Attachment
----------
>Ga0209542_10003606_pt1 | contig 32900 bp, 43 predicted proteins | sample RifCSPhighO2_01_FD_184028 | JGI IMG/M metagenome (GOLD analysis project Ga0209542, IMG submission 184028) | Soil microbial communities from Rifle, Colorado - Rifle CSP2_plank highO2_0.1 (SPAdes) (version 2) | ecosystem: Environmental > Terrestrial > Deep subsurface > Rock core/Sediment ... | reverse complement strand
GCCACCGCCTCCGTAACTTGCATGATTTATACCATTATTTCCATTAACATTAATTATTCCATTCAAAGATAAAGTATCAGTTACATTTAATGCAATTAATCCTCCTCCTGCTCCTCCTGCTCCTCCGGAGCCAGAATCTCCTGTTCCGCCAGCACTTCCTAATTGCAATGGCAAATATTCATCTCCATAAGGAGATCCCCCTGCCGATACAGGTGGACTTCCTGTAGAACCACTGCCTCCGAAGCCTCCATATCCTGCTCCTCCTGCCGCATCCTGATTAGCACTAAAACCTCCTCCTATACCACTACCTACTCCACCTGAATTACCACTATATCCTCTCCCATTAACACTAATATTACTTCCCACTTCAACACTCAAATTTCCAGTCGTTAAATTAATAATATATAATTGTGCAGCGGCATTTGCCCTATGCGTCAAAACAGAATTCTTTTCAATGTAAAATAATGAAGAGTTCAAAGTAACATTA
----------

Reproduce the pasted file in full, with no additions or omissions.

>Ga0209542_10003606_pt1 | contig 32900 bp, 43 predicted proteins | sample RifCSPhighO2_01_FD_184028 | JGI IMG/M metagenome (GOLD analysis project Ga0209542, IMG submission 184028) | Soil microbial communities from Rifle, Colorado - Rifle CSP2_plank highO2_0.1 (SPAdes) (version 2) | ecosystem: Environmental > Terrestrial > Deep subsurface > Rock core/Sediment ... | reverse complement strand
GCCACCGCCTCCGTAACTTGCATGATTTATACCATTATTTCCATTAACATTAATTATTCCATTCAAAGATAAAGTATCAGTTACATTTAATGCAATTAATCCTCCTCCTGCTCCTCCTGCTCCTCCGGAGCCAGAATCTCCTGTTCCGCCAGCACTTCCTAATTGCAATGGCAAATATTCATCTCCATAAGGAGATCCCCCTGCCGATACAGGTGGACTTCCTGTAGAACCACTGCCTCCGAAGCCTCCATATCCTGCTCCTCCTGCCGCATCCTGATTAGCACTAAAACCTCCTCCTATACCACTACCTACTCCACCTGAATTACCACTATATCCTCTCCCATTAACACTAATATTACTTCCCACTTCAACACTCAAATTTCCAGTCGTTAAATTAATAATATATAATTGTGCAGCGGCATTTGCCCTATGCGTCAAAACAGAATTCTTTTCAATGTAAAATAATGAAGAGTTCAAAGTAACATTA